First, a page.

- Course Introduction
Management Information Systems (MIS) is a formal discipline within business education that bridges the gap between computer science and well-known business disciplines such as finance, marketing, and management. In spite of this, most students will only take one or two MIS courses as part of their undergraduate program.
The term “Management Information Systems” has several definitions, depending upon where you look or whom you ask. Common among these many definitions is that MIS represent a collection of technologies, people, and processes that manage the information and communication resources of an organization.
Even if you do not realize it, you use MIS every day. If you use email, you are using MIS, as email is an information system (granted, you, the user, only see one end of it). If you log into a computer every morning and access or edit data on corporate servers, you are using information systems. In general terms, information systems encompass any interactions between organized data and people. MIS can be the means by which information is transmitted (such as the Internet), the software that displays the information (such as Microsoft Excel), or the systems that manage the data. In this course, you will learn about the components of management information systems and how to leverage them in business.
- Unit 1: Introduction to Management Information Systems
This unit will introduce you to the concept of MIS and the impact it has on business organizations. Most people recognize that information systems are composed of technologies such as computers, keyboards, and networks, but technology is just one small component. Some argue that other components of MIS are far more important. Information systems are made up three high-level components: technology, people, and process. Later in the course, you will spend more time learning about the specifics of each of the three components introduced in this unit.
Innovation drives MIS. The right technology, processes, and people come together to solve problems utilizing new techniques and strategies. In this unit, you will also look at the applications of MIS in business and learn how far MIS has come since the inception of the information age.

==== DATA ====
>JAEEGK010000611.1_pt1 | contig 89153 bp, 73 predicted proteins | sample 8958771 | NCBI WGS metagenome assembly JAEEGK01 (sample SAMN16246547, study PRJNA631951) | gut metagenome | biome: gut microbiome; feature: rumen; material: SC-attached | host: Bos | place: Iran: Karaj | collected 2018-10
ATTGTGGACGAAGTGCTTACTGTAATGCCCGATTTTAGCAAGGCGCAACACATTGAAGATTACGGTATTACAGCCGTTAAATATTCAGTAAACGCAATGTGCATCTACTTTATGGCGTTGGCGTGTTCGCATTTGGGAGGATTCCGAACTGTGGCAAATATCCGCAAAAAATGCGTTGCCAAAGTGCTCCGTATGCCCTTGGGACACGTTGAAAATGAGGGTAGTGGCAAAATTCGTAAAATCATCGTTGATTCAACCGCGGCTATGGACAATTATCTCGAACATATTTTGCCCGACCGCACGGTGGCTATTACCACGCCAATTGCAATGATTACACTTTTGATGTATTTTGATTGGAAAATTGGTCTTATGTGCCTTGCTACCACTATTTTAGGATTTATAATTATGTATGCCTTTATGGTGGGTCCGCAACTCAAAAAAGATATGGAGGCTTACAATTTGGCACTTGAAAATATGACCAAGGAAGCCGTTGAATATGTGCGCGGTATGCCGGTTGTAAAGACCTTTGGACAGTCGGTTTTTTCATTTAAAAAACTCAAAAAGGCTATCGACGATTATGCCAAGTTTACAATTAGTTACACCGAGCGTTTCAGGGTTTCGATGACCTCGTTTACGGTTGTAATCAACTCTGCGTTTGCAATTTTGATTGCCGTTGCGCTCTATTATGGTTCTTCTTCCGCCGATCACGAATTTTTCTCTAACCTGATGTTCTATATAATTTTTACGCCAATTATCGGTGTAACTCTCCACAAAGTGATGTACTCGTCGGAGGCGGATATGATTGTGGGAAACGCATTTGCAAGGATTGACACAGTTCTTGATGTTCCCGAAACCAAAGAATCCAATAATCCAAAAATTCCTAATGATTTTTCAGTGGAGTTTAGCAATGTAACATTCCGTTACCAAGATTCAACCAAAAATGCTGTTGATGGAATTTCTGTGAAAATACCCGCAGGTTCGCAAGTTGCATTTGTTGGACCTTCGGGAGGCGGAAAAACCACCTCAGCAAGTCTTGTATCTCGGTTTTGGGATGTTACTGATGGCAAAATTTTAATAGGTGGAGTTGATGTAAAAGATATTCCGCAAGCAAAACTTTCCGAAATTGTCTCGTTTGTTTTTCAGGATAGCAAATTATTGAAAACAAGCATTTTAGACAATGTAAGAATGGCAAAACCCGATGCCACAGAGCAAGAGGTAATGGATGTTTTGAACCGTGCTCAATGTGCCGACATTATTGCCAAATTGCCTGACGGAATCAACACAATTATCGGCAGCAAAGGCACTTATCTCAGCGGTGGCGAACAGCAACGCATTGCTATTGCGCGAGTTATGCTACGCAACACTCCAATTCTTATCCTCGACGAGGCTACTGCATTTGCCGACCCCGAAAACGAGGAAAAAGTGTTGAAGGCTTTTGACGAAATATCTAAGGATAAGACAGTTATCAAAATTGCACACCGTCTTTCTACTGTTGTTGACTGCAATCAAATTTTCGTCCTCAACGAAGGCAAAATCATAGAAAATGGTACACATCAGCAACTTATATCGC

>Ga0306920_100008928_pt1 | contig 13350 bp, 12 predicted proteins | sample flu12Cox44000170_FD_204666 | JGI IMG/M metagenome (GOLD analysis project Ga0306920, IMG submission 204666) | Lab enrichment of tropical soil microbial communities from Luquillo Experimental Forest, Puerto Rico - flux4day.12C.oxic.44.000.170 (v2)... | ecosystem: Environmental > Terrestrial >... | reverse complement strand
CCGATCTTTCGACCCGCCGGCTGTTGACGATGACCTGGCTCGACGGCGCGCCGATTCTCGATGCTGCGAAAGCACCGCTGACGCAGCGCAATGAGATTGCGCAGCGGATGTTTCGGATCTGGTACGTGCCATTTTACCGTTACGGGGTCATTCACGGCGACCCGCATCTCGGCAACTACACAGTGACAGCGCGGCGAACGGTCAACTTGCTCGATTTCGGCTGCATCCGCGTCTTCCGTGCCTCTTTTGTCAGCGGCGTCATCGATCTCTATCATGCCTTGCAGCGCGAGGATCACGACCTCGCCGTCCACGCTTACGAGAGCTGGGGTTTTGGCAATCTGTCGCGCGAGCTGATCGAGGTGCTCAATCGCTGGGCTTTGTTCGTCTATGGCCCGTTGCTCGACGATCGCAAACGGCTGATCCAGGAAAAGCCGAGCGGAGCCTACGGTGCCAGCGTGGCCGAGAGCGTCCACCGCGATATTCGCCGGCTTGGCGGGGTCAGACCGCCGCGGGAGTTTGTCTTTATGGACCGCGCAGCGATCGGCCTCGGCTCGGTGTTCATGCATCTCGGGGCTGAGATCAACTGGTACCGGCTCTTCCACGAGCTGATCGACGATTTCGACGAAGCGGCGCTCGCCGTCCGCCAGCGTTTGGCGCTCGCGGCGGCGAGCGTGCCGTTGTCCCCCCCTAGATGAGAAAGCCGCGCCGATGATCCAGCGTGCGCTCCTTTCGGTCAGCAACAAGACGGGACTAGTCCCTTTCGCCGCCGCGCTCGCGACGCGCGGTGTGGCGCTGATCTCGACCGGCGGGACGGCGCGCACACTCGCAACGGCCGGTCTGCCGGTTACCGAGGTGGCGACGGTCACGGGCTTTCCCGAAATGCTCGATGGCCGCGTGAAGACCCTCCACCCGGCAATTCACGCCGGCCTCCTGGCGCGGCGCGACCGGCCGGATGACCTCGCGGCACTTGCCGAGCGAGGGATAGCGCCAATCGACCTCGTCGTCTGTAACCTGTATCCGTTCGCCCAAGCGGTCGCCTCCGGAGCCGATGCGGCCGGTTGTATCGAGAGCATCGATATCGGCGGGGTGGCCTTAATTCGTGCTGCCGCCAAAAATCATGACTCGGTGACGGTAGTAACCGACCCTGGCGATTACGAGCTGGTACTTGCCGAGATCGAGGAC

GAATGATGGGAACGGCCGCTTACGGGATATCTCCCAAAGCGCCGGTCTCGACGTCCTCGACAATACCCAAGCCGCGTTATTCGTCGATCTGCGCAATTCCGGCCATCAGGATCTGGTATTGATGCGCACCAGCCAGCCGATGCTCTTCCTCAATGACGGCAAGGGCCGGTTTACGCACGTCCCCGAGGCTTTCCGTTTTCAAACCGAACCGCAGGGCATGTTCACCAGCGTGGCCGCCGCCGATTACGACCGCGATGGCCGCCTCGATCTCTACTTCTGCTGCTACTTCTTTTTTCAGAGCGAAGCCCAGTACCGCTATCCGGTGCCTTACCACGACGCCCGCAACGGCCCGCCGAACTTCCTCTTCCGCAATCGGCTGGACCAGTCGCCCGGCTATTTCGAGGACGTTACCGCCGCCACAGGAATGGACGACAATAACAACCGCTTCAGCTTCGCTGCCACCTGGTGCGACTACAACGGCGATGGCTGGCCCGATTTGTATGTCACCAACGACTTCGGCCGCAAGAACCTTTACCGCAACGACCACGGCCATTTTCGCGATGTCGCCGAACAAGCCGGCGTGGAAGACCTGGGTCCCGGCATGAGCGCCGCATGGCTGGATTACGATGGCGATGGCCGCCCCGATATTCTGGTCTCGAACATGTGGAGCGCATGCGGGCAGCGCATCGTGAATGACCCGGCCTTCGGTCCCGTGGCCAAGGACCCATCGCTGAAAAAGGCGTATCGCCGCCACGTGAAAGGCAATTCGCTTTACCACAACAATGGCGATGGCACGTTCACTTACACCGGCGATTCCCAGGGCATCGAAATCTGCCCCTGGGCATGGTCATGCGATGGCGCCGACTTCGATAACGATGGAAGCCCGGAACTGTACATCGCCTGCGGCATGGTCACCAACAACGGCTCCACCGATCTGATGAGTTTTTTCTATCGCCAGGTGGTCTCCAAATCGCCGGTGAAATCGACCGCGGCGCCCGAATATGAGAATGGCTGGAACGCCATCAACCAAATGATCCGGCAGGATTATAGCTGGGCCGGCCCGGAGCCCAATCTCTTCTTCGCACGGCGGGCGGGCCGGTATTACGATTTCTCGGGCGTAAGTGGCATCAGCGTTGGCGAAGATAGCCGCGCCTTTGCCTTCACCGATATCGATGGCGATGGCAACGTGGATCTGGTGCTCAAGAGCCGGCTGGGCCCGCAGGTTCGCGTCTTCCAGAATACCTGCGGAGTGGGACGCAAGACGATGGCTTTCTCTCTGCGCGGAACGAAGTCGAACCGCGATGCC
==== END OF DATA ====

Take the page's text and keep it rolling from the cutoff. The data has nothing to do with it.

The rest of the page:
Completing this unit should take you approximately 6.5 hours.
- 1.1: Introduction to Information Systems
- 1.2: The Components of an Information System
- 1.2.1: Technology
- 1.2.2: Process
- 1.2.3: People
- 1.3: Systems Innovation
- Topic 9
- Unit 2: MIS Basics: Hardware, Software, Networking, and Security
As mentioned in the course introduction, much of MIS is now centered on technology. Accordingly, MIS capabilities are mostly limited to the hardware and software capabilities of a given system. Ten years ago, the average Internet user could download an MP3 music file in a few minutes over a cable. This can now be done in seconds wirelessly from just about anywhere in the developed world thanks to improvements in hardware and software. While it is nearly impossible to remain in front of technology developments, it is possible to analyze trends in technology advancements and identify what hardware and software may give you a competitive advantage.
This unit will first discuss the hardware component of technology, followed by software. The unit finishes with a discussion of networking as a component of technology.
Completing this unit should take you approximately 11 hours.
- 2.1: Hardware
- 2.1.1: Personal Computers
- 2.1.2: Other Digital Devices
- 2.2: Software
- 2.2.1: Cloud Computing
- 2.2.2: Open-Source Software
- 2.3: Networks
- 2.3.1: The Internet and the World Wide Web
- 2.4: Security
- 2.4.1 The Information Security Triad
- 2.4.2 Tools for Information Security
- 2.4.3 Personal Information Security
- Topic 23
- Unit 3: Data and Databases
Data is a collection of facts. For example, population estimates for China and the United States are “data.” Information is the presentation of these facts in an organized manner, that is, the presentation of these population counts side-by-side with other facts like per-capita income, for example. Knowledge refers to the use of information to make informed decisions. In this case, you might consider these figures critical knowledge for making policy decisions about China and the United States. Managing data allows the government, corporations, and even individuals to apply this knowledge to their everyday lives. Managing data can be difficult because databases are often filled with more information than you need. In this unit, you will explore the challenges of data management and learn how to take data and turn it into knowledge.